© Solidaridad Network
Colombia’s coffee sector faces a structural problem because fewer young people want to work on coffee farms, leaving them in the hands of the older generation. In order to better understand the issue, Solidaridad, via the Sustainable Trade Platform, worked with 237 young people living in five rural areas in Colombia to find out their experiences, motivations and thoughts about coffee farming.
The report finds that young people leaving the countryside and emigrating to cities is not a rejection of coffee farming in and of itself. Instead, young people are concerned about the quality of life coffee farming can provide (such as income level and working conditions), but also the limitations of living in a rural area more generally (such as a lack of educational opportunities and access to cultural and leisure activities).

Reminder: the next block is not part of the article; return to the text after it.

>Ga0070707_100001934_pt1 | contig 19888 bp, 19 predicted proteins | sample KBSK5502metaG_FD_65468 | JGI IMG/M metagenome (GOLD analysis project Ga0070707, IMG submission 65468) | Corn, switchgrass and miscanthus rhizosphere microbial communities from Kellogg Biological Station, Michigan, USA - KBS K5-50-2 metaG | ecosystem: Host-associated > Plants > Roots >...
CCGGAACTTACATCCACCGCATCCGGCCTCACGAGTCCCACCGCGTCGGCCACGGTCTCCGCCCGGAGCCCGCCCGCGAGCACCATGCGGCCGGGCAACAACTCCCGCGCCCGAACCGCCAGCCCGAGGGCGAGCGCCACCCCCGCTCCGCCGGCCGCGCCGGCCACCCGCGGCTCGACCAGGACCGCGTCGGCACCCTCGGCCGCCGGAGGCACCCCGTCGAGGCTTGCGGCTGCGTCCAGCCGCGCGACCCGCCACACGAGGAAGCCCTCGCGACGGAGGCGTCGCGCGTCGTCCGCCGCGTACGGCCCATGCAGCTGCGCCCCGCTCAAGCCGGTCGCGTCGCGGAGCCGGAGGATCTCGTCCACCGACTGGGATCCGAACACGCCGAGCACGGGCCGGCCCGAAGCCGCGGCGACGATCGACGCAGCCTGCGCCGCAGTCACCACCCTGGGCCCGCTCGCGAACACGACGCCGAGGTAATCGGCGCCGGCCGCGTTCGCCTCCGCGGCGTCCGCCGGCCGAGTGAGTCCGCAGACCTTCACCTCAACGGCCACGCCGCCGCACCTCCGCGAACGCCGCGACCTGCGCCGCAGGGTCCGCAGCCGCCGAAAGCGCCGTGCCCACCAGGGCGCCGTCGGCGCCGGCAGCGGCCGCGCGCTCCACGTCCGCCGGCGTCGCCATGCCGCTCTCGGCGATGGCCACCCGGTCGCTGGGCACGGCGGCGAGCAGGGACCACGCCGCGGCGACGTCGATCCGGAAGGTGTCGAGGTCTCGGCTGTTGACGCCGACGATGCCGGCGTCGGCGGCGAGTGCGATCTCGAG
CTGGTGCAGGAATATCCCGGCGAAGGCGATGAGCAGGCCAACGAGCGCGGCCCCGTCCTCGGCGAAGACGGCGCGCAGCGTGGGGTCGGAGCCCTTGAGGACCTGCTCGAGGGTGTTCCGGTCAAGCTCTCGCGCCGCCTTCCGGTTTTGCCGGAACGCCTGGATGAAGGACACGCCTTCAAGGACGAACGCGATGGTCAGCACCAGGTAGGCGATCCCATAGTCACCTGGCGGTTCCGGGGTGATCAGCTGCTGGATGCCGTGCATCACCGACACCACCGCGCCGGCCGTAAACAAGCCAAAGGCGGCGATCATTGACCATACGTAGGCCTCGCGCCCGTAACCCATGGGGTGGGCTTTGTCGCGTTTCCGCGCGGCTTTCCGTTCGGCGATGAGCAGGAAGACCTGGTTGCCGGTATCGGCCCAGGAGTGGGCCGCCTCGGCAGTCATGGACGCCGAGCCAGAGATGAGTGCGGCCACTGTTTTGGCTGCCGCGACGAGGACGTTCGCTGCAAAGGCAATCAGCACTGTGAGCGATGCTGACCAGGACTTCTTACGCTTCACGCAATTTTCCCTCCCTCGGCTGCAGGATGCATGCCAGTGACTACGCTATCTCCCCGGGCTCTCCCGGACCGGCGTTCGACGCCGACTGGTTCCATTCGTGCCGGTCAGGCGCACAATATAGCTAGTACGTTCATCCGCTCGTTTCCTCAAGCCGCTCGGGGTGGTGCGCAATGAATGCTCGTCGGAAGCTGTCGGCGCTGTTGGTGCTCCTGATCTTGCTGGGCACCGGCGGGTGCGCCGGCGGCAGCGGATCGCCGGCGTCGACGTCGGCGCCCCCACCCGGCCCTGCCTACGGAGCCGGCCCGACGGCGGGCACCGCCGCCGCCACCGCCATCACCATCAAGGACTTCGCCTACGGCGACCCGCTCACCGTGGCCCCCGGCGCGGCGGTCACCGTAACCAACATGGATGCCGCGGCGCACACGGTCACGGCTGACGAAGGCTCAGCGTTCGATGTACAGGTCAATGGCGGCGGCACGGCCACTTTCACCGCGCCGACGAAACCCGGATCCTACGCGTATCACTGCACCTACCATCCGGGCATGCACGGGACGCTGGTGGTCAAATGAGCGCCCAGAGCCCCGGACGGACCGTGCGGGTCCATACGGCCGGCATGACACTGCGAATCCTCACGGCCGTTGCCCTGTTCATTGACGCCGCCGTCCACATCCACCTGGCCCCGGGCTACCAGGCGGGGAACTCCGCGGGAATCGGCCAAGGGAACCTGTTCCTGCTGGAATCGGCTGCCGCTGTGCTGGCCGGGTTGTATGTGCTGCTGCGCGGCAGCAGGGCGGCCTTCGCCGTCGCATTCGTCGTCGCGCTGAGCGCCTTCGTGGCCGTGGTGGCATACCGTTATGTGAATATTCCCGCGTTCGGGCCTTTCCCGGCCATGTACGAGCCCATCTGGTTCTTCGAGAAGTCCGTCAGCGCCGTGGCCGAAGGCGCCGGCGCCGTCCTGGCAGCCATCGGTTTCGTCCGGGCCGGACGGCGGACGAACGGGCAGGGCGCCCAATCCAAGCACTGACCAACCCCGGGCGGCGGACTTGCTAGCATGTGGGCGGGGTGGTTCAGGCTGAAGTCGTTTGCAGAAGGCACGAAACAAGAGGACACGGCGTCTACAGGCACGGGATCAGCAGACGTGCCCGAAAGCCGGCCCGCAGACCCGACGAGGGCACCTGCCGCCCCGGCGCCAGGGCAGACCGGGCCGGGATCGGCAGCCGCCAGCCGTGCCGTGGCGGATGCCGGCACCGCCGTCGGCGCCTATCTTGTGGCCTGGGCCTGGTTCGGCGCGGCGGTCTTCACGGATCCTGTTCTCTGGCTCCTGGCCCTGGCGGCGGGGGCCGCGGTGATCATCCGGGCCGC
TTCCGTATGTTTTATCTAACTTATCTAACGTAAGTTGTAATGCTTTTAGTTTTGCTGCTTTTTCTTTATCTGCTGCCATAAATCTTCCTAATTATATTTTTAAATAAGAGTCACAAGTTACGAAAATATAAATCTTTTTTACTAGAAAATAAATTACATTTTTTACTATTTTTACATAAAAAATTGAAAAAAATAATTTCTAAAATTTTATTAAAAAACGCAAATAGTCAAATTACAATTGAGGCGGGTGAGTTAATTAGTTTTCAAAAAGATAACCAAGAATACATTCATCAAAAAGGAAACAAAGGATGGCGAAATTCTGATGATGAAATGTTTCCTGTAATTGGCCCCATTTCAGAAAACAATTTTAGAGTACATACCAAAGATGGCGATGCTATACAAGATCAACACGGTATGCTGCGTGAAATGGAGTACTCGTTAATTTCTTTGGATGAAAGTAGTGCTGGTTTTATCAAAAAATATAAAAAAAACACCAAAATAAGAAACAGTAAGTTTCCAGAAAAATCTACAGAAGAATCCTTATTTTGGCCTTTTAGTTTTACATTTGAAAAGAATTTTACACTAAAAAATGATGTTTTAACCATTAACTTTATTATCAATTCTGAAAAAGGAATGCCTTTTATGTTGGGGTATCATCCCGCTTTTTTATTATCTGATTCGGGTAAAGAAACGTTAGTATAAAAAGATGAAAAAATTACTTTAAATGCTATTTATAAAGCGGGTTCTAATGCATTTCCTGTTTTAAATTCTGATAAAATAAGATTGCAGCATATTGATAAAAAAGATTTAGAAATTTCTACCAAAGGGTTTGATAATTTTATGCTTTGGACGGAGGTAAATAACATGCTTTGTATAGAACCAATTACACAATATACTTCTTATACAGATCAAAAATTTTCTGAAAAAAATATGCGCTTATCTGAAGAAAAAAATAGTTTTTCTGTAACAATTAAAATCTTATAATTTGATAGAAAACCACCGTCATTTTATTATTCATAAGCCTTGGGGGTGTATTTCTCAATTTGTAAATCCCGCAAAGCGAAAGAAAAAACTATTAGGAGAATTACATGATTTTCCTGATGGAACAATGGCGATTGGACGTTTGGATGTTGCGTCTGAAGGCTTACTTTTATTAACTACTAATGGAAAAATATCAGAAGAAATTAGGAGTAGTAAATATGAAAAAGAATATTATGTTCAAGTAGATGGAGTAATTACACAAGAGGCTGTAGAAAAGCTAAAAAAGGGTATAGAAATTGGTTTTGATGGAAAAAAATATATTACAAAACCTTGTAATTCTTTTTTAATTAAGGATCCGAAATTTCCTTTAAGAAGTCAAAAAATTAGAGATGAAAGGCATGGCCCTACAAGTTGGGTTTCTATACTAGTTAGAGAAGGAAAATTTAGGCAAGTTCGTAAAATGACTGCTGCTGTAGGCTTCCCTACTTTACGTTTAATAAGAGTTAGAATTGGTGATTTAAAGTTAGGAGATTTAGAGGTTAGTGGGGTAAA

This means that there are certain steps the coffee sector can take to improve the situation. For example, utilizing modern technology to improve productivity and wages would encourage more young people to work on coffee farms. However, there are also wider issues such as the quality and suitability of education available in rural areas which must be addressed in order to secure the next generation of coffee farmers.